August 3, 2015
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By: Charles Gave of GaveKal Research – Reprinted with Permission

I am afraid I am rapidly turning into Gavekal’s resident bear—asleep half the time, grumpy the rest. In particular, I am amazed how some people have suddenly discovered that world trade is going nowhere, and that they are so bamboozled by this strange pattern. Where exactly have they been for the last 15 years?

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July 19, 2015
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The tanker market concluded the first half of 2015 successfully. Across all size ranges, spanning both crude and products the tanker market experienced strong earnings.

Oil demand is strong. Globally, it is likely to grow at or above 1.5% this year, resulting from growth in the OECD, The U.S. is particularly experiencing strong gasoline demand as we have seen refinery runs are close to record levels, 

OPEC output is surging, In June, OPEC produced 31.7 million barrels per day (“b/d”) (Source: International Energy Agency (“IEA”)), This was led by Iraqi production, following by increased production in Saudi Arabia and the UAE. OPEC production was as the highest level in the past three years and well above the nominal quota of 30 million b/d. In its June report, the IEA also noted the market was massively oversupplied and stocks have been building at an “astonishing” 3.3 million  b/d in the second quarter of 2015.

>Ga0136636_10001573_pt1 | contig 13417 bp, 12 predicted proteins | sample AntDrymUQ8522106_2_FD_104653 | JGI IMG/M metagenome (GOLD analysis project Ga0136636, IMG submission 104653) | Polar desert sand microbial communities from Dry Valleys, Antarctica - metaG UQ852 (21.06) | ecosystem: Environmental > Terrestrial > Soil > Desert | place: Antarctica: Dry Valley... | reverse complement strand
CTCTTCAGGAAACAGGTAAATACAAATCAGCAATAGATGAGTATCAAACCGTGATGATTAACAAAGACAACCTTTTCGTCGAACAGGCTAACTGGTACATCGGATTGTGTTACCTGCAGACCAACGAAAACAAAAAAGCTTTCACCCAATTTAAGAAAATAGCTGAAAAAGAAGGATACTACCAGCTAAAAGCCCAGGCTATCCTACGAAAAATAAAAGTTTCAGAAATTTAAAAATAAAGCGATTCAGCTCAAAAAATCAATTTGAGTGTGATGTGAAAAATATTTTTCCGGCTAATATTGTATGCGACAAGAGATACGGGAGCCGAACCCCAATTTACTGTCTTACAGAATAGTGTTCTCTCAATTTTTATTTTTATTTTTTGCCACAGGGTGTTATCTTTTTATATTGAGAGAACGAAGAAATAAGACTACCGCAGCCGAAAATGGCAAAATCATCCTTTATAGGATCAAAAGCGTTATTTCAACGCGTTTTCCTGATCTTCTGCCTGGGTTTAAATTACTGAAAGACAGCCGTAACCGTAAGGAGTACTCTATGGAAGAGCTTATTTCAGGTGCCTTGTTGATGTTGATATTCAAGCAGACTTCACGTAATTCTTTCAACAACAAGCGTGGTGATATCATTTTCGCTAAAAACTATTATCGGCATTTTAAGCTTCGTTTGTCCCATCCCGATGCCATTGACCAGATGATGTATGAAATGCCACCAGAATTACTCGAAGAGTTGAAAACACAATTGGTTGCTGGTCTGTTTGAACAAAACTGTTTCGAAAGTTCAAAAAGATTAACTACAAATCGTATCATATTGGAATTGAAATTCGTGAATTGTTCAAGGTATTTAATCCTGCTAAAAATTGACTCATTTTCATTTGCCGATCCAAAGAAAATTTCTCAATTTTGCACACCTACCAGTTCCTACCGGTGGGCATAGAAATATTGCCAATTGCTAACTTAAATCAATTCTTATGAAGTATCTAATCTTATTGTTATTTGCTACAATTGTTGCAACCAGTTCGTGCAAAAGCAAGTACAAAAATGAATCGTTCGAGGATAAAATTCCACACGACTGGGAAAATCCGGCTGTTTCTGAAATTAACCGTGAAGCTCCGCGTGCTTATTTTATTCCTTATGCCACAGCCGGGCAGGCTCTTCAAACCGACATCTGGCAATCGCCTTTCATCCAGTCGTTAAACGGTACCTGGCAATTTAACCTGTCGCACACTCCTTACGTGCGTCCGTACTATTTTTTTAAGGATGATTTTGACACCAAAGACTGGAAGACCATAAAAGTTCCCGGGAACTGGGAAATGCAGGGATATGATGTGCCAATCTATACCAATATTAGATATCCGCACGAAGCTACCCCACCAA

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July 18, 2015
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Ivan Glasenberg, leads the global mining and commodities trading firm Glencore. If his recent comments are acted upon by Rio Tinto, BHP, Fortesque and other miners dry bulk shipowners, and in particular, Capesize owners should consider another profession (principally, spot focused fleets). Glasenberg stated that Sam Walsh, the CEO of Rio Tinto, and his fellow global mining executives “screwed up” by flooding the world with minerals. Glasenberg’s message to the mining industry is simple: “You’re in a hole; stop digging. The problem is, mining execitives think they’re in the business of digging. “There’s too much focus on big holes in the ground and not enough focus on return for capital,” says Paul Gait, a mining analyst at Sanford C. Bernstein & Co.” (Source: www.minweb.com), As rates have moved up recently, the last thing Capesize owners need is reminder their market is a residual function and incredibly fragile.

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July 12, 2015
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Consultant Lowers Corn, Soybean Yield and Acreage

After touring Indiana and western Ohio, Pro Farmer Crop Consultant Dr. Michael Cordonnier concluded, “Farmers in Indiana are in big, big trouble and farmers in western Ohio are not much better off.” He says corn in these two states is worse than he expected and soybeans are much worse than anticipated. Yield potential for corn and beans has been “severely compromised” in both states.